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What you can do with the DIRSIG Remote Sensing Channel

By November 21, 2022August 21st, 2023No Comments
Remote sensing Images created on the DIRSIG Remote Sensing Channel on the Paas for synthetic data generation
Remote sensing Images created on the DIRSIG Remote Sensing Channel on the Paas for synthetic data generation recently announced a remote-sensing synthetic data channel based on the Digital Imaging and Remote Sensing Image Generation (DIRSIG™) model. DIRSIG is a physics-based multispectral/hyperspectral data generation tool maintained by the Rochester Institute of Technology.

To accompany this announcement, is offering a content-rich demonstration workspace, complete with a series of job configuration graphs and their accompanying datasets.

While the demonstration workspace will show you how to use DIRSIG within, the channel associated with it does not provide the actual simulation libraries. Users will need to be granted access to the DIRSIG software for a fully functioning channel.

To help users understand how to use channels, we’ve created content codes that provide access to trial content. When creating a new workspace, or project, entering a content code will load the workspace with several graphs and datasets. To see what you can do with the DIRSIG Remote Sensing Channel, use the content code ‘DIRSIGDEMO’

Creating a New Workspace In

From the main workspace view, your graphs, jobs, recent dataset, and workspace limits are shown.

Workspace of a DIRSIG Demonstration

Various graphs come with the trial content, each graph has two parts to the name: the first part references the sensor the graph is based on, while the second part references the primary parameter the graph is meant to randomize. For example, the ‘RGB — Time of Day’ graph uses the High Aerial RGB Camera platform and generates images with a random hour between 7 AM and 6 PM.

Graphs of a DIRSIG Demonstration

The DIRSIG demonstration graphs can be accessed from the Workspace tab or from the Graphs tab. There are two graphs that randomize the calibration panels scene, and one each that randomizes the atmospheric conditions, time of day, and oblique views of a location. The inputs for each field are described in the node tooltip.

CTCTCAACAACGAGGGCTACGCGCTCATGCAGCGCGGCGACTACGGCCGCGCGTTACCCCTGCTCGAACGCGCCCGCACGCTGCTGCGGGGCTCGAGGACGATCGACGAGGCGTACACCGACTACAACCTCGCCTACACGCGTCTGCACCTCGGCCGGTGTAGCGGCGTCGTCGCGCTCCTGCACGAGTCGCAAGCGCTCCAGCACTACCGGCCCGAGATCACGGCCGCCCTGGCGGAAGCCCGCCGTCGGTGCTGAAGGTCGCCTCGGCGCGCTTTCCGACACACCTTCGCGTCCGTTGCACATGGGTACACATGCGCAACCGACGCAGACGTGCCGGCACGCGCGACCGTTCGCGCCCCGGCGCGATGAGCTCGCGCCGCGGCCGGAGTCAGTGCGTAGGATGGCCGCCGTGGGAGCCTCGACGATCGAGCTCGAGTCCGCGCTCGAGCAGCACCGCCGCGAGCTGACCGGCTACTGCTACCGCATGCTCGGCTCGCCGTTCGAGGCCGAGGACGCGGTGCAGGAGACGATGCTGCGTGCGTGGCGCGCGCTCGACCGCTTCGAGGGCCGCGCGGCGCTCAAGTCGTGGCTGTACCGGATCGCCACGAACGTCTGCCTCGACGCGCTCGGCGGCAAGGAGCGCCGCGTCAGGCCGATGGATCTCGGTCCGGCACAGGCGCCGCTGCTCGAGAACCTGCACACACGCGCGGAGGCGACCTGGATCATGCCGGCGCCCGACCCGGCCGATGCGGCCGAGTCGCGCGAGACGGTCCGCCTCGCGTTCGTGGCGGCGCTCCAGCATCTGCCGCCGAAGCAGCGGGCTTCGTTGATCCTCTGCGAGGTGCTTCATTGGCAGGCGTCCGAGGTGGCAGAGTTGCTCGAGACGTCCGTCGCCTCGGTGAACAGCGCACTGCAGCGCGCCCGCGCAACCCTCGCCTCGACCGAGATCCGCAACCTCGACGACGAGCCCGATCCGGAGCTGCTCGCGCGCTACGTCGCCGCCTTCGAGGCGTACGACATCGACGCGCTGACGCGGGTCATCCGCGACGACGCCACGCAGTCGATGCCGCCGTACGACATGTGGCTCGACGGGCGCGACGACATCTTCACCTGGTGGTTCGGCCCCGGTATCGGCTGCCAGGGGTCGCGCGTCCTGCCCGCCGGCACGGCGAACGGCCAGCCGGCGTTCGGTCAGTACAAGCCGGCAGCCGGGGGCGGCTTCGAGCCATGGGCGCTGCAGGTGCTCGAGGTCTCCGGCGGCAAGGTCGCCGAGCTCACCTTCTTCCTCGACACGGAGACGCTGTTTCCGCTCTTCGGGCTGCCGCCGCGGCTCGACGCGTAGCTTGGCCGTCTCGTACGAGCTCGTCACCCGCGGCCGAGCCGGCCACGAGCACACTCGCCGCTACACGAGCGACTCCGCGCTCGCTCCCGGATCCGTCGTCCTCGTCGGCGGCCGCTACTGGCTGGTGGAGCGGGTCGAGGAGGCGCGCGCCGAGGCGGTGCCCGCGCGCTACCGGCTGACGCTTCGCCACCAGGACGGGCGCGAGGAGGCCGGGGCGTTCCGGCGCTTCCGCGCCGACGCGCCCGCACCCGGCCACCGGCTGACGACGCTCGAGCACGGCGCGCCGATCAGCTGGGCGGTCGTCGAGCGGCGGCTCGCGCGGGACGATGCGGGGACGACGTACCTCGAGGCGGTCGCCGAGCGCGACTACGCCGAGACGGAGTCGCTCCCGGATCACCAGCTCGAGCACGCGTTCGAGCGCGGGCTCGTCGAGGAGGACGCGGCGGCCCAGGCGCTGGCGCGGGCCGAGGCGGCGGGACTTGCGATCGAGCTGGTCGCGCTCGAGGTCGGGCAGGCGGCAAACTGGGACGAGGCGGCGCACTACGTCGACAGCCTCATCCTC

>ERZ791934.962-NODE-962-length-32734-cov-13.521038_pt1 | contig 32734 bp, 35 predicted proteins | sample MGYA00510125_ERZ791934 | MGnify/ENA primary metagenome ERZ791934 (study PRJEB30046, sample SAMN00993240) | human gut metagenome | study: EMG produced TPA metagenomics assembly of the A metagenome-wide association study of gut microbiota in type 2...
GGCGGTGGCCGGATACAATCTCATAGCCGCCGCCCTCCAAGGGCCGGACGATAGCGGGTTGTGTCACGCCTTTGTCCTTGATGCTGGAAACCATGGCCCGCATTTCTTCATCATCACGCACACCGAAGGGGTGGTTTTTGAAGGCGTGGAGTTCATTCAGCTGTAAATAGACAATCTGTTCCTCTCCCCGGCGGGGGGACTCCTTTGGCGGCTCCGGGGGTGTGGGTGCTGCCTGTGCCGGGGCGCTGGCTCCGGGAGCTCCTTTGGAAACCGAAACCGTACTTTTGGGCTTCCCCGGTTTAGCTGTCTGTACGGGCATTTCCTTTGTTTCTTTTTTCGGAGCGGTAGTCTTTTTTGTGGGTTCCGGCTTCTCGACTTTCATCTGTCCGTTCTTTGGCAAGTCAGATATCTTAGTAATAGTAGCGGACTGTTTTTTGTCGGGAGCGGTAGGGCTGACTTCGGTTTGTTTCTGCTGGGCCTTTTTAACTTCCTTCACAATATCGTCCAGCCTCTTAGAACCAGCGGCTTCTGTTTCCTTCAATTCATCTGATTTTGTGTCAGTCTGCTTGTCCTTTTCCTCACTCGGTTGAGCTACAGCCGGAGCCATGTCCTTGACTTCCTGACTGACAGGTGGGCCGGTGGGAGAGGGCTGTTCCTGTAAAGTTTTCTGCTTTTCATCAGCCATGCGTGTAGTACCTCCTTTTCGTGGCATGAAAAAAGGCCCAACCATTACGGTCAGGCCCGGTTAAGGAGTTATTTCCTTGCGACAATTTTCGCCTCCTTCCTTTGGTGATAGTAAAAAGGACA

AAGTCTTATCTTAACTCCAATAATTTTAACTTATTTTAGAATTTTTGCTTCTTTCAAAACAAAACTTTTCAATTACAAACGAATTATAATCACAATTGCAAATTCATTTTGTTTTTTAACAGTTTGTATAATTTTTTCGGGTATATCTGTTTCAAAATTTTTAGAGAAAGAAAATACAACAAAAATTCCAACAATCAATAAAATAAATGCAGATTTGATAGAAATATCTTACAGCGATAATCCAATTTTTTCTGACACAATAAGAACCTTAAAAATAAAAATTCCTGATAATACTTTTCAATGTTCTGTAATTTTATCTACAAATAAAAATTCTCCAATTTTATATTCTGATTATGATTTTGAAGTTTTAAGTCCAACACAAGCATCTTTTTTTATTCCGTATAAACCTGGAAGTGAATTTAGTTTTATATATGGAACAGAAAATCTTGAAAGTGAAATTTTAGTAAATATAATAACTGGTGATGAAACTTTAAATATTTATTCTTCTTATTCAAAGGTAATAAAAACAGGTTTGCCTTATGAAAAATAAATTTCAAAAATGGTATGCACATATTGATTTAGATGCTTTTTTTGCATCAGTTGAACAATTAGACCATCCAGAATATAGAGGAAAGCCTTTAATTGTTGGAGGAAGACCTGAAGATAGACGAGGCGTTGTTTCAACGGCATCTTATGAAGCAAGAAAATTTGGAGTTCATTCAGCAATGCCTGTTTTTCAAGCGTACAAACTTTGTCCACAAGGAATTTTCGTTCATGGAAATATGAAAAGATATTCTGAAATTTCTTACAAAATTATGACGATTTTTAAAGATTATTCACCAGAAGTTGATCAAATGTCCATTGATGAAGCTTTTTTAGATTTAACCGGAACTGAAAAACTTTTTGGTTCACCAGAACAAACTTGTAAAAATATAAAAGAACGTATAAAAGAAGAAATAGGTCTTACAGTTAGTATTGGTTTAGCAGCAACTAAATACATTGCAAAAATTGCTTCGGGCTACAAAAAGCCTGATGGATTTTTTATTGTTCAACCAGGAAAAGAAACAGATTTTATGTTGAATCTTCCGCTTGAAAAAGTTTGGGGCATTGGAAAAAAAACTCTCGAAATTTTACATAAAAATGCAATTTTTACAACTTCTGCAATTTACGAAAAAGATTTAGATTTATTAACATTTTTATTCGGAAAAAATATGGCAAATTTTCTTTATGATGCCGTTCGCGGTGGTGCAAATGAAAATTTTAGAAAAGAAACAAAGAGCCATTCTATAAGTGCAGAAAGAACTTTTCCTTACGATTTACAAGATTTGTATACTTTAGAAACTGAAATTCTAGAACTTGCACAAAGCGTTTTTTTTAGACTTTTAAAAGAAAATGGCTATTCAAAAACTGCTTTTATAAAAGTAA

‘RGB — Time of Day’ Graph: The platform node tooltip describes the sensor and the ‘Time of Day’ parameter.

There are three types of nodes in the DIRSIG Remote Sensing Channel: scenes, atmospheres, and platforms. The exposed randomization parameter for each node is given here:


  • Calibration Panels: panel size, spacing, and offset
  • Industrial: image center


  • Winter (mid-latitude, 30km): latitude, aerosols, visibility
  • Summer (mid-latitude, 50km): aerosols, visibility


  • Satellite HSI: time of day
  • High Aerial RGB: time of day
  • Low Aerial MSI: time of day, look angle, platform azimuth

Descriptions of all the available nodes are given in the channel documentation (under the Channels tab in your user Organizations view).

Accessing the DIRSIG Remote Sensing Channel Documentation

Typically, a graph can be modified to generate data with different properties. For example, a user might have created the ‘RGB — Time of Day’ graph, run a job for a few thousand images, and found that their use case would benefit from more data at dawn/dusk or with different atmospheric conditions. The user could then make adjustments to the graph and stage it for a new job.

The ‘RGB -Time of Day’ graph updated with Winter atmosphere staged and ready to run.

As mentioned at the top, the channel for the demonstration workspace is not equipped with the actual DIRSIG simulation software, but each of the provided graphs has been run offline and is available in the datasets library under the datasets tab. To see the contents of a dataset, select it and click the download button.

Datasets of a DIRSIG Demonstration

A downloaded dataset contains

  • ENVI datacubes and pixel-level truth data
  • Dataset metadata and graph configuration file
  • DIRSIG simulation configuration files

ENVI files can be opened with several tools, such as MATLAB, the Python spectral package (SPy), or other free software like QGIS. For example, the spectral plots can be viewed for any pixel in int datacube.

Image of a Single Band and Spectral Plot of Datacube in ‘Hyperspectral — Atmospheres’ Dataset

Interested in getting started with a fully functioning DIRSIG-based channel? Check us out on the AWS Marketplace or contact us!

If you’d like to learn more here are some additional resources:

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